Eugene Delacroix’s painting, “The Fanatics of Tangier,” is a prime example of the Romantic style that dominated early 19th-century art. The piece was inspired by Delacroix’s visit to Morocco in 1832, where he witnessed the frenzied rituals of the Aïssaouas sect. The painting depicts members of the Isawiyya brotherhood convulsing and writhing in a trance-like state.
Delacroix used expressive brushstrokes and bold colors to convey the intensity and emotion of this scene. His composition is similar to another painting of his called “The Sultan of Morocco,” which also draws from North African culture for inspiration.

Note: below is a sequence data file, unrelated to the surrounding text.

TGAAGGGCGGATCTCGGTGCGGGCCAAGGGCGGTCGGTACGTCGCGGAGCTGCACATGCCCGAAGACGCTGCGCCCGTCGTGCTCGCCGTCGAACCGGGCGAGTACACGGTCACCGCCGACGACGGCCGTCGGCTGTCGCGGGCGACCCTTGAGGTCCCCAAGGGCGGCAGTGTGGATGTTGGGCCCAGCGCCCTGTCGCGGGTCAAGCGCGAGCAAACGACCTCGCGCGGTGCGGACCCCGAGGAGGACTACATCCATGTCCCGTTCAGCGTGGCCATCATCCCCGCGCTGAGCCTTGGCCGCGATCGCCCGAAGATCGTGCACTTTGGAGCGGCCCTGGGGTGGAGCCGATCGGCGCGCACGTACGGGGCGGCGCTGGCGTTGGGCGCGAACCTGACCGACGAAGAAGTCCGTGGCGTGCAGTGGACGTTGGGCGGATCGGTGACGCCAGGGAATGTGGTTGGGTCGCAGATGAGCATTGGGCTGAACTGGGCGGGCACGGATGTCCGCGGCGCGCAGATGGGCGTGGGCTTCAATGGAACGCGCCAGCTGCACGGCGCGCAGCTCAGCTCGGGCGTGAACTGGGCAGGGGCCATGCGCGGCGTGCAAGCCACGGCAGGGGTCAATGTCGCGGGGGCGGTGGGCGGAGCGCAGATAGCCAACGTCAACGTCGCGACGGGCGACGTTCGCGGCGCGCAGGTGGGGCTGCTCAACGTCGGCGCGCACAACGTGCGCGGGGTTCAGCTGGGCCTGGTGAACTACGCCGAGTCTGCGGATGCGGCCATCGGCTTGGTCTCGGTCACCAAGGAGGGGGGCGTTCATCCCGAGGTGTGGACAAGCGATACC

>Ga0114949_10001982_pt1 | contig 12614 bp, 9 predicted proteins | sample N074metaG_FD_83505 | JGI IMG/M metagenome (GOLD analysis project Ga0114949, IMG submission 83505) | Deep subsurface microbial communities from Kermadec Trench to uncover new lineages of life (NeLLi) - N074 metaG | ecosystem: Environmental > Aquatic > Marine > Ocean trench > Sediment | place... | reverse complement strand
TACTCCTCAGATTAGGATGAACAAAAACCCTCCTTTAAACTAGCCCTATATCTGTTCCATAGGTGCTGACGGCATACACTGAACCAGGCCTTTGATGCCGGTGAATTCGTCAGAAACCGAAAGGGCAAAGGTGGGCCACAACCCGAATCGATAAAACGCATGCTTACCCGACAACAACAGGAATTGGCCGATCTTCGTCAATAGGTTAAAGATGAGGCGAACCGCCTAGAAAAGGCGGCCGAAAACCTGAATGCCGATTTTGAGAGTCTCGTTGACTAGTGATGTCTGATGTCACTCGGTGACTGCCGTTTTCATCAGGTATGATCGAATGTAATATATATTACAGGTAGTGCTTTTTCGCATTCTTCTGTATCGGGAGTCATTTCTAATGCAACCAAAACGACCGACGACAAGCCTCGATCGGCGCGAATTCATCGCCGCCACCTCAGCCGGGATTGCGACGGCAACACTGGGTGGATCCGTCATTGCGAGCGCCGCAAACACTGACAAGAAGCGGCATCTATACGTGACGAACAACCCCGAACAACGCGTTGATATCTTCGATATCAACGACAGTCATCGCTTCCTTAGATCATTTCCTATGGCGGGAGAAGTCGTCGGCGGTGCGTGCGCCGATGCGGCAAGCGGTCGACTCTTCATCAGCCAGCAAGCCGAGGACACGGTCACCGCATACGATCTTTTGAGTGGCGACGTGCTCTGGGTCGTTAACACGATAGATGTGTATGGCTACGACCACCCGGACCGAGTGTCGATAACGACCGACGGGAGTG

“The Fanatics of Tangier” is currently held by the Minneapolis Institute of Art and remains one of Delacroix’s most famous works. Its influence on later artists cannot be overstated, as his expressive brushwork would go on to profoundly shape the work of Impressionists.
In summary, “The Fanatics of Tangier” is a powerful example of Romanticism that captures both the beauty and intensity found within North African culture during Delacroix’s visit. Its use foreshadows bold artistic movements that came after it while still standing out uniquely as its own iconic piece.